If you participate in a CSA (short for Community Supported Agriculture, also known as a Farm Share) you are almost certainly eating more like your ancestors would have, because you are eating foods that grow locally, and that come to you only when they are in season. Only very recently have human beings been able to enjoy strawberries in December, or romaine lettuce in January, thanks to refrigeration that preserves food, the internal combustion engines that transport it and, in many cases, chemicals that produce an effect of ripeness that mimics what you get if you actually leave a fruit or vegetable in the garden long enough. In the United States, for instance, tomatoes are usually picked green and firm (firmness makes them easy to transport) and then exposed to a gas called ethylene, which makes them turn red. This is why your average supermarket tomato tastes nothing like a tomato you grow yourself, according to my friends who eat tomatoes.
Why don’t I eat tomatoes? Well, in this regard, I am truly a throwback to my medieval forebears: I suffer from an intolerance to tomatoes, one that was probably more common centuries ago. Tomatoes belong to the nightshade family, and indeed some early Europeans labelled them as poisonous (see, for instance, John Gerarde’s Herbal, published in London in 1597). They make me get dizzy and blotchy and have to lie down. A biologist friend once suggested to me that tomato intolerance among Europeans is like lactose intolerance among Asians: something that a few generations of exposure often eliminates– except, apparently, in throwbacks like me who lack the enzymes to digest tomatoes, unless they are cooked.
But this is a digression, because of course there are no tomatoes in my farmshare in January. Instead, I have lots of lovely root vegetables: potatoes, rutabaga, beets and Jerusalem artichokes. Beets and turnips (the rutabaga is really just a giant turnip) are authentic medieval vegetables; along with beans, they kept people alive through the long, Northern European winters. And by the way, if you haven’t already read it, here is a link to Umberto Eco’s marvellous “How the Bean Saved Civilization“. Like cabbage, another winter staple, turnip greens helped fight off scurvy, and you could also feed turnips (assuming you had any left over) to your livestock. When I was a child, in fact, living in Burgundy, my neighbours still fed turnips to their cows in winter. Sometimes, if I was very lucky, I was allowed to watch the turnips being put into a turnip mill and come out as a sort of pulp which was made into cow-cakes. The machine looked a lot like this one, only French, of course.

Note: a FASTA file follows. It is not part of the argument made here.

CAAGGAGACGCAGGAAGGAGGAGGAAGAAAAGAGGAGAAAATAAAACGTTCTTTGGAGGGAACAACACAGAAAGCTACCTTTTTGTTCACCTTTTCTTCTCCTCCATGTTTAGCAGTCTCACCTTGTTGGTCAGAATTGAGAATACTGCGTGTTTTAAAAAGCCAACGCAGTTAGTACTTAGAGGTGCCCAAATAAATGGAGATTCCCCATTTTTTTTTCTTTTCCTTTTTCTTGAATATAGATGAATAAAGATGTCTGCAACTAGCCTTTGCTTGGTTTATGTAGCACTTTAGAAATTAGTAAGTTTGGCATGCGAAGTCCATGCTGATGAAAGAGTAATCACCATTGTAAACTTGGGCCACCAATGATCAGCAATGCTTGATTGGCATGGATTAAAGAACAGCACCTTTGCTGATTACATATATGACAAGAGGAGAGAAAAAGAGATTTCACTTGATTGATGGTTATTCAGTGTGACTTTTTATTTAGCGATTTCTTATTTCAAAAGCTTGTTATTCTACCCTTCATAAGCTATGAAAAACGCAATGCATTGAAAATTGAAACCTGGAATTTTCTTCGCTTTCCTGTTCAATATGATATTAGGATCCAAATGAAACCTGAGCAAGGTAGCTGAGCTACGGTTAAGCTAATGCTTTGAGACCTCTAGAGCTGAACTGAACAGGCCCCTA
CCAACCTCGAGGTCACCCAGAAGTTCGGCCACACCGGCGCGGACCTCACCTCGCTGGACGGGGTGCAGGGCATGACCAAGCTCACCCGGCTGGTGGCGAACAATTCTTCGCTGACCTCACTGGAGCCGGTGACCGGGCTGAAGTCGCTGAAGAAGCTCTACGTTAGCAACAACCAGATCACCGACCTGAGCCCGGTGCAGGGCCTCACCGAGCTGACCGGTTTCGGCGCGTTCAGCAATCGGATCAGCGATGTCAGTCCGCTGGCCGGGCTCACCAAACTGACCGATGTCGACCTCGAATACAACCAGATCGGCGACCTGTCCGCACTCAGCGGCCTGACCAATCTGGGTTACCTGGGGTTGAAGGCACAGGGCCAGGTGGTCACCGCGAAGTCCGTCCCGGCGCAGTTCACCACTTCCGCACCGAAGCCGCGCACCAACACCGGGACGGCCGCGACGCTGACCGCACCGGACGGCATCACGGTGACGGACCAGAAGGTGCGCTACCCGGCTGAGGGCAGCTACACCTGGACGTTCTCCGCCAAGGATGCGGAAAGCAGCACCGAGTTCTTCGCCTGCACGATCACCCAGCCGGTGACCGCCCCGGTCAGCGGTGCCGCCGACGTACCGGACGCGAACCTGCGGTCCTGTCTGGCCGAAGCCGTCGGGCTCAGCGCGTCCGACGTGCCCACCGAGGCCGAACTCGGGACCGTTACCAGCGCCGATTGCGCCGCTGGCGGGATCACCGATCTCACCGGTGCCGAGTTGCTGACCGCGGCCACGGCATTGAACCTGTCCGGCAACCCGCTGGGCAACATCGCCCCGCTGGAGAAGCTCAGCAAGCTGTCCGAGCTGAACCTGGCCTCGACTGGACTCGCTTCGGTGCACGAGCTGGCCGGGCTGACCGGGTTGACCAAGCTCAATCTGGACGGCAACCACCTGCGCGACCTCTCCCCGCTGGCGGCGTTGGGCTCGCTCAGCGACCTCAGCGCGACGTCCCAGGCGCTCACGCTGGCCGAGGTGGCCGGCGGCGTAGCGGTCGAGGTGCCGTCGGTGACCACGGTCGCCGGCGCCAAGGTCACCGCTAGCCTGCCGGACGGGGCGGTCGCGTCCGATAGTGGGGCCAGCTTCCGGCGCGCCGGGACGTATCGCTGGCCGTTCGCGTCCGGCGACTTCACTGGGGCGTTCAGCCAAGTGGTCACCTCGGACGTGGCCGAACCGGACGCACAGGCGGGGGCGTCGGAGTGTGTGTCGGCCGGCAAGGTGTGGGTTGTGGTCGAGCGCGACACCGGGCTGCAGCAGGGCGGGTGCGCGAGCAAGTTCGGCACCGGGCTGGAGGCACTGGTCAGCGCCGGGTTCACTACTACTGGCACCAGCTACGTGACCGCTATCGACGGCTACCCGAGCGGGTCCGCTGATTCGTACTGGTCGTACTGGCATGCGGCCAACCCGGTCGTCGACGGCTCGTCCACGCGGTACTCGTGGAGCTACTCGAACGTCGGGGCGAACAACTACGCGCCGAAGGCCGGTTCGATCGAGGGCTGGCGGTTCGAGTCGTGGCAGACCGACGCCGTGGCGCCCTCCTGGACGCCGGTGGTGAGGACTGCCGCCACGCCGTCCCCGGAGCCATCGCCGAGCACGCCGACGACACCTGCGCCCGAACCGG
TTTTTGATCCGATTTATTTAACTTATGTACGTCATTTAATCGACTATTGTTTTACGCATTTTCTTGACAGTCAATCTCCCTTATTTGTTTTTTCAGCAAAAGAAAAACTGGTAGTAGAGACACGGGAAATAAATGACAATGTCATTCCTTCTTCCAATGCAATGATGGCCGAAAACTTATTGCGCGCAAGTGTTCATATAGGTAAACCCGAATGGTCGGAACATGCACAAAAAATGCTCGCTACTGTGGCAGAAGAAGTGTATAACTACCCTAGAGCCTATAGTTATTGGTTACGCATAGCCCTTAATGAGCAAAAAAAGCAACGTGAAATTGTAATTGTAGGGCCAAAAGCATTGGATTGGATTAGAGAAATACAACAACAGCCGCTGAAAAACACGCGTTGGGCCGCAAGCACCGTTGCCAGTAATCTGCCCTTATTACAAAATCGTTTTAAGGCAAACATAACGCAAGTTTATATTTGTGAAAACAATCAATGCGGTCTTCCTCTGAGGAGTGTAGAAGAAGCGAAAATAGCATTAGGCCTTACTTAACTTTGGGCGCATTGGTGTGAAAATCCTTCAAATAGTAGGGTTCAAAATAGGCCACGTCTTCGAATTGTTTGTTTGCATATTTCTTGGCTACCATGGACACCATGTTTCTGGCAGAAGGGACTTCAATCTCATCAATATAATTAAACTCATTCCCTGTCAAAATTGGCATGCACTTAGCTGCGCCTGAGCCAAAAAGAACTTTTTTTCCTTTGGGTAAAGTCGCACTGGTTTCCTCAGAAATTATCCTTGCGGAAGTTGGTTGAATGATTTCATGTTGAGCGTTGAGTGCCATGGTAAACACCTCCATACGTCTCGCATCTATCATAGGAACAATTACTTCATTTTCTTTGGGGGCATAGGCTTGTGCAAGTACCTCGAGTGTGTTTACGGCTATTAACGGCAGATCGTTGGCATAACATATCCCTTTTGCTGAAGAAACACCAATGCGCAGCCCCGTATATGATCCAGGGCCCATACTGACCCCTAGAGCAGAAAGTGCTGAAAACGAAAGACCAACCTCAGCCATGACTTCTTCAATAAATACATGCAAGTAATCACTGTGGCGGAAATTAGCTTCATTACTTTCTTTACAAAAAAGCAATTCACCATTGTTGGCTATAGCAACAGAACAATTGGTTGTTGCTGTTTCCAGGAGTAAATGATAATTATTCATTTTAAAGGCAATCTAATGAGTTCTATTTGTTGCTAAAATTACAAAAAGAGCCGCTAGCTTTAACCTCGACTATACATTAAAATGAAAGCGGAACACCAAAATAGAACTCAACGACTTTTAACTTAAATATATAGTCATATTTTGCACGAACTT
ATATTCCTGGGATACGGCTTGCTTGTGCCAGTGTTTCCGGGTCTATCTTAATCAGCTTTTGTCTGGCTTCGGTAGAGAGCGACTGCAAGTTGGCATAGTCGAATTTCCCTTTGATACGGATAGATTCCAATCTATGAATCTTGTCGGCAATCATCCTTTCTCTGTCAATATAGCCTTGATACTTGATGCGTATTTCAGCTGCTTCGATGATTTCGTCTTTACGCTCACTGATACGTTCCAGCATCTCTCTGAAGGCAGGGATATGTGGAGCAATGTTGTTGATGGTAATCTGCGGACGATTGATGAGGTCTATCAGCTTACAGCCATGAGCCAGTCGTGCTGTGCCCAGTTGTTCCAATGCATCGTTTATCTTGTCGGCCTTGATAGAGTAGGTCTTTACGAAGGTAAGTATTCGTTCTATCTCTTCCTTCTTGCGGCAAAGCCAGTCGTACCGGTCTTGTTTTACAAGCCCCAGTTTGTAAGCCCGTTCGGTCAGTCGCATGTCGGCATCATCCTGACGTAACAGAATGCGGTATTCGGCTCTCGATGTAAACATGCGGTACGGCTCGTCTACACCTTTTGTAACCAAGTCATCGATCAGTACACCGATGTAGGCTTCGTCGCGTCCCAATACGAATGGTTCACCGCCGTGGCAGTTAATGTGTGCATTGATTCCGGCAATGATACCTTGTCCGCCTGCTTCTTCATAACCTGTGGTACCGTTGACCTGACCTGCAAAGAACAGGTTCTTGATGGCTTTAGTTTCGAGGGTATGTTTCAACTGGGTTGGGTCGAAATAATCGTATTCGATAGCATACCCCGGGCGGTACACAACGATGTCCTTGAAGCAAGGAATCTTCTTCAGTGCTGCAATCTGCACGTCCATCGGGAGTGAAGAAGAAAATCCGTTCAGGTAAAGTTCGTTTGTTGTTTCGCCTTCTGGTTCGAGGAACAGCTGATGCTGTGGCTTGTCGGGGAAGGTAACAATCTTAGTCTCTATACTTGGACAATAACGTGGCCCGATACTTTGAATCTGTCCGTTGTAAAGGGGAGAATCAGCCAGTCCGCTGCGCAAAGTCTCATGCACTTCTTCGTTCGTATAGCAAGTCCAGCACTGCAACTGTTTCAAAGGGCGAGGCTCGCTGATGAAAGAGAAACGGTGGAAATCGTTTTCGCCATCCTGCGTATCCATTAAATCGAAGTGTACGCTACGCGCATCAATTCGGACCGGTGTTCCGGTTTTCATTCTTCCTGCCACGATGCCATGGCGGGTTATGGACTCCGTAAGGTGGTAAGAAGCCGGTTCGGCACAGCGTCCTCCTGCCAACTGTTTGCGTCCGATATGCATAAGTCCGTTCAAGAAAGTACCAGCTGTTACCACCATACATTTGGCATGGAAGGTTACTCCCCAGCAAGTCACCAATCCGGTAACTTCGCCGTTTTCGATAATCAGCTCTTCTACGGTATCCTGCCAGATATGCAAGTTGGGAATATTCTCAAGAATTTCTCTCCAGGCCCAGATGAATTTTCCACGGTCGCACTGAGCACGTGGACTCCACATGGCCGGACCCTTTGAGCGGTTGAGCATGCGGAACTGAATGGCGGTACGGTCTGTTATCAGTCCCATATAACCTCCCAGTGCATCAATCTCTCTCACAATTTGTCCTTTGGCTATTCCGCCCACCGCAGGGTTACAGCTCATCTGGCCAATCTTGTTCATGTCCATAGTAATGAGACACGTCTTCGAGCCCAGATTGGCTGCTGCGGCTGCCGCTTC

Your Jerusalem Artichoke, however, is an oddity. To begin with, it’s not an artichoke, but rather the tuber of a kind of sunflower. I’m not sure what kind of confusion produced that part of the name– do they taste like artichokes? I certainly don’t think so. Nor are they from Jerusalem; they are a new world vegetable that reached Europe in the 17th century. A semi-convincing explanation for the Jerusalem moniker is that the word is a corruption of the Italian girasole, or “turn to the sun”, sunflower. The impulse to connect the exotic and the wonderful with Jerusalem, though, that’s really quite Medieval, when you think about it.
There is nothing authentically Medieval about the recipe that follows, except the turnips and brussel sprouts (unlike the Jerusalem Artichoke, they really do come from Belgium, originally). Lamb in the wintertime? You’d be lucky to get a bit of aged mutton or some bacon, but it’s Australia day and my husband is Australian. It’s tasty, though. And if I make the stew I’m meditating for tomorrow, that will be more authentic. I promise.
Rack of Lamb Roasted with Winter Vegetables
There are no measurements, because really, you’re going to cook as much as you think whoever you’re cooking for will eat.
- Jerusalem artichokes, scrubbed and halved..
- Rutabaga, cubed.
- Garlic cloves in their skins.
- Rack of lamb (you want 2 chops per person, or maybe 3 if they’re small)
- Brussel sprouts, halved
- Rosemary, salt, pepper.
- Beer (just a splash or so, you get to drink the rest)
Preheat oven to 400F.
All the vegetables should be about the same sized. Toss with a bit of olive oil and spread in a pan in a single layer. Roast for about 20 minutes, or until they’re just starting to soften.
Meanwhile, let your lamb sit out and come to room temperature. Salt it– this helps it crisp up later.
When the vegetables are starting to soften, add the brussel sprouts (because you should never overcook these fellows) and lay the rack of lamb on top of the veggies and sprinkle with rosemary and a grind of pepper.
Roast until the lamb is done to your liking (about 20 minutes for rare). The lamb drippings drip down into the veggies… when the lamb is done, remove it and let it rest under a tinfoil tent for 5 minutes. Give the veggies a stir around and add a splash of dark beer to loosen up the dripping. Let that simmer a bit while the lamb rests.
Carve the lamb, serve with the veggies, drizzled with the sauce.